Gaussian, Lorentzian, and Pure Voigt Peak Fitting for UV/VIS, IR/FTIR, NIR/FTNIR Spectra
Spectral absorbances often involve heavily convoluted overlapping peaks. PeakLab’s full precision analytical Voigt function is one of 46 built-in spectroscopy functions which is used in the above peak fit to separate individual IR spectral components.
True Voigt Deconvolution
Fitting a true Voigt function will automatically deconvolve the separate Lorentzian and Gaussian components of each spectral peak.
In the above optimum UV-VIS fit, a nine-Voigt model fits the data with a variance error of just 4.5 ppm and an F-statistic of 1.6 million. The deconvolved Lorentzian spectral peaks are those that would be seen in a perfect instrument with no signal smearing from the Gaussian instrument response function, shown in red for each peak. An optimized Voigt fit such as this reveals the principal wavelengths that will be seen by an effective chemometric modeling system.
Voigt Models with IRFs for Asymmetric XPS and Raman Peaks
XPS and Raman spectral peaks generally have an intrinsic asymmetry that can be effectively fit with Voigt models containing instrument response functions.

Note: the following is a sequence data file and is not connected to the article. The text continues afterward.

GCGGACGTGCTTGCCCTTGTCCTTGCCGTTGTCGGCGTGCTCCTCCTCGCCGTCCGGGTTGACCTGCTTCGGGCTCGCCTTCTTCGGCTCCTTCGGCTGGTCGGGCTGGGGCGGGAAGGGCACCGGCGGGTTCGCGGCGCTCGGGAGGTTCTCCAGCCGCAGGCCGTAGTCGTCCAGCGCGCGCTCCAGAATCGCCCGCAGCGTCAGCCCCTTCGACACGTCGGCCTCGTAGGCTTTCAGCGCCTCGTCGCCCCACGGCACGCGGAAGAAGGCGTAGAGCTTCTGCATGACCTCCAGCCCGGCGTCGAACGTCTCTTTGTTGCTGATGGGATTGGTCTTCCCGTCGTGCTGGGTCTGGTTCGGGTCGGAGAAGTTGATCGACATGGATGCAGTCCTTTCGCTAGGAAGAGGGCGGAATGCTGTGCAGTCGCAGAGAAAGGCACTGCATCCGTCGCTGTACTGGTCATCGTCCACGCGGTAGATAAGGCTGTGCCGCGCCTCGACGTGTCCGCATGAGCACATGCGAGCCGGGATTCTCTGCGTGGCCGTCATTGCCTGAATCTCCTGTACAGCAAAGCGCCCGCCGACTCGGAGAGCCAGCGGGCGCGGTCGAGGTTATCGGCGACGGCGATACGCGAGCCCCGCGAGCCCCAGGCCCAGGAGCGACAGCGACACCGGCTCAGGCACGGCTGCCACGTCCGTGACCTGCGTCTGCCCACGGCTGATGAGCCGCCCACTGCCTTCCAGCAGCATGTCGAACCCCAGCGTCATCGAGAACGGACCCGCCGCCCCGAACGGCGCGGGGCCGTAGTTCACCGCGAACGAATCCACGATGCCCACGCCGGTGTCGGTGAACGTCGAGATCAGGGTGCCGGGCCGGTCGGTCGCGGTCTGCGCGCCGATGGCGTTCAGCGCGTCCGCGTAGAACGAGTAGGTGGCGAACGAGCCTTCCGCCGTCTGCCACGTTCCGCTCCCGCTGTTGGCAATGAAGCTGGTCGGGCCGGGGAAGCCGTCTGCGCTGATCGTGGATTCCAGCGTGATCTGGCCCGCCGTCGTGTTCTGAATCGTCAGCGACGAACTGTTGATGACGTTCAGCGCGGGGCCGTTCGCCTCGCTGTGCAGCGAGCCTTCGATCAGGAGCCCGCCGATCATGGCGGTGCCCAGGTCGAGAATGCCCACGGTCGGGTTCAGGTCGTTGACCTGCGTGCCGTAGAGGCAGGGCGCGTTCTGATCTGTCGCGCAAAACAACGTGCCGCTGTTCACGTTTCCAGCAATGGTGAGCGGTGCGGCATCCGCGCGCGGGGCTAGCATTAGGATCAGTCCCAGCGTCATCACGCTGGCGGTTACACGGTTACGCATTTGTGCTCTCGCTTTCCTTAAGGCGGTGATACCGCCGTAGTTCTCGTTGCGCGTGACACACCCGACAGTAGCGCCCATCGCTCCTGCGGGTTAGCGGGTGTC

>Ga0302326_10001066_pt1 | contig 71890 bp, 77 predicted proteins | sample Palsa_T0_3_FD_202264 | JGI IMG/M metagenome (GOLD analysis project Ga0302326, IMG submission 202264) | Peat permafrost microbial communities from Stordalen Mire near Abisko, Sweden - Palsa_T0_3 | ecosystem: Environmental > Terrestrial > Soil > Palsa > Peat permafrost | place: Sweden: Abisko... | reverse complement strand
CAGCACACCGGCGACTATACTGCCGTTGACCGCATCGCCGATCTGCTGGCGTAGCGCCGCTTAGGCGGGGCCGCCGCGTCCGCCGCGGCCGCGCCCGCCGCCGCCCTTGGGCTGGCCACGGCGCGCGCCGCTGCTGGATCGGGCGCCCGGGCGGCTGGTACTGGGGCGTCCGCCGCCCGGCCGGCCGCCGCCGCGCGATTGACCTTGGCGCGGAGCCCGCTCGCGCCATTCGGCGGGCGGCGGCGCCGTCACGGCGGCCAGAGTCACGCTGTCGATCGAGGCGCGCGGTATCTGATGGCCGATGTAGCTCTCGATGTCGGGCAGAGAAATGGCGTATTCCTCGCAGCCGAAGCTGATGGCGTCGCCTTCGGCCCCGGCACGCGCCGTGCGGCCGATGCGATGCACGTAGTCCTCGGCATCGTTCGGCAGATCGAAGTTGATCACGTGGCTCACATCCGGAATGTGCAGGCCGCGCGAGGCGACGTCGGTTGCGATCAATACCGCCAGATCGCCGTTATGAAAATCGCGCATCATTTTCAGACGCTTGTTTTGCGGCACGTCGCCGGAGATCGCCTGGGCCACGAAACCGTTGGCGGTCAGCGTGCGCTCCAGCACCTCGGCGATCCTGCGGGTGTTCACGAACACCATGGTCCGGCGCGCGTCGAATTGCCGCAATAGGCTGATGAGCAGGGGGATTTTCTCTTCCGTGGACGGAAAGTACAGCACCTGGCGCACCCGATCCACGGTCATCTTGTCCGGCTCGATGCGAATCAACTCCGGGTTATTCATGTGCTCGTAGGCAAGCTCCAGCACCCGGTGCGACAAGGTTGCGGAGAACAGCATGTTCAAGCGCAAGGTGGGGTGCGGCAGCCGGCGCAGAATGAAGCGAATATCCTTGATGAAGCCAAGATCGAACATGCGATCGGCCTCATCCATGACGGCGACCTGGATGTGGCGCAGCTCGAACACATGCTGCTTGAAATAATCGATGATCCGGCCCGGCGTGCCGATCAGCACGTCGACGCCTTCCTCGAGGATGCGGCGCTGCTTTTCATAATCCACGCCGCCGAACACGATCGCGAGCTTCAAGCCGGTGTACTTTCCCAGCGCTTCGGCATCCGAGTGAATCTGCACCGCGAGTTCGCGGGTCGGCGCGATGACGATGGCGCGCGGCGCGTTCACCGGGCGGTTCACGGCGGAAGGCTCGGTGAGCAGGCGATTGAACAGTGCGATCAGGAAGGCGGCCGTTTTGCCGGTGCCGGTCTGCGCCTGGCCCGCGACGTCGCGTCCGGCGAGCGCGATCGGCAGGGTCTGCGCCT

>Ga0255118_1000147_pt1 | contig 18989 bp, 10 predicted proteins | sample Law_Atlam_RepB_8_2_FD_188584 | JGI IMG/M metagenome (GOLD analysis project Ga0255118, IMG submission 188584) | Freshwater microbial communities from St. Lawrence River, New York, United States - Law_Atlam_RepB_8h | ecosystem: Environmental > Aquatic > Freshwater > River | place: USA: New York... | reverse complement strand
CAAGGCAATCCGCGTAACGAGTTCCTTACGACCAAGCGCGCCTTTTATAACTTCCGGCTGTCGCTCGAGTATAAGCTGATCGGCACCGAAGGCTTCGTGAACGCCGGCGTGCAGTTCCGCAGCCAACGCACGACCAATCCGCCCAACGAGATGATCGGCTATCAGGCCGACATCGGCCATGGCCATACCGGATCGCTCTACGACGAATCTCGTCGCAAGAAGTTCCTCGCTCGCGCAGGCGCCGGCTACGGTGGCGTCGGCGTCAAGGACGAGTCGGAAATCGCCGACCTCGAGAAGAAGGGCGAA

The XPS peak shape above is fitted to a Voigt with an IRF consisting of a sum of the simplest probability and kinetic distortions. In the above figure, the red points are the raw data, the blue curve is the peak fit, and the green peak is the deconvolved Voigt with the asymmetric distortion removed.
Fluorescence excitation and emission spectra can be complex with highly convoluted absorbances. Often a simple multiple-Gaussian model suffices to capture the principal excitation and emission wavelengths.
The above are Coumarin 6 excitation and emission spectra. Note the unusual shapes of the overall excitation and emission curves.
Chemometric Predictive Modeling of Spectroscopy Data
PeakLab introduces a new and innovative chemometric modeling solution that is an attractive alternative to the traditional PLS and PCR modeling. These are direct spectral models that outperform the PLS and PCR ‘unscrambling’ algorithms for predictive accuracy and web-based computational performance. These predictive models for spectroscopy are far simpler to understand and exceedingly easy to code and evaluate.